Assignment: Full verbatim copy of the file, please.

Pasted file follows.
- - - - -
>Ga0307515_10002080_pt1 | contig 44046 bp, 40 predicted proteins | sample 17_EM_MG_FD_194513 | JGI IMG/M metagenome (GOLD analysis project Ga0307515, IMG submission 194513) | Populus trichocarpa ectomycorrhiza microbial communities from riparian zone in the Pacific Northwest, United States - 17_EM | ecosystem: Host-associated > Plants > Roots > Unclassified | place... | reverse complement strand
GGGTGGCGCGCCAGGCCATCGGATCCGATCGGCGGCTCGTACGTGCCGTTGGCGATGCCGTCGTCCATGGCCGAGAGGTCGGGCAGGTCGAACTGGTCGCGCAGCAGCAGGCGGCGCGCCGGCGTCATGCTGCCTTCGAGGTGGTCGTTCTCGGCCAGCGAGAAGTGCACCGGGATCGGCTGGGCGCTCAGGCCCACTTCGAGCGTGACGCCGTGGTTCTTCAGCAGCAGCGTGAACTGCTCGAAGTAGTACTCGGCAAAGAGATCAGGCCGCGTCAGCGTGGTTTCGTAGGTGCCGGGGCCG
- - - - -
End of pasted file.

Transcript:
>Ga0307515_10002080_pt1 | contig 44046 bp, 40 predicted proteins | sample 17_EM_MG_FD_194513 | JGI IMG/M metagenome (GOLD analysis project Ga0307515, IMG submission 194513) | Populus trichocarpa ectomycorrhiza microbial communities from riparian zone in the Pacific Northwest, United States - 17_EM | ecosystem: Host-associated > Plants > Roots > Unclassified | place... | reverse complement strand
GGGTGGCGCGCCAGGCCATCGGATCCGATCGGCGGCTCGTACGTGCCGTTGGCGATGCCGTCGTCCATGGCCGAGAGGTCGGGCAGGTCGAACTGGTCGCGCAGCAGCAGGCGGCGCGCCGGCGTCATGCTGCCTTCGAGGTGGTCGTTCTCGGCCAGCGAGAAGTGCACCGGGATCGGCTGGGCGCTCAGGCCCACTTCGAGCGTGACGCCGTGGTTCTTCAGCAGCAGCGTGAACTGCTCGAAGTAGTACTCGGCAAAGAGATCAGGCCGCGTCAGCGTGGTTTCGTAGGTGCCGGGGCCG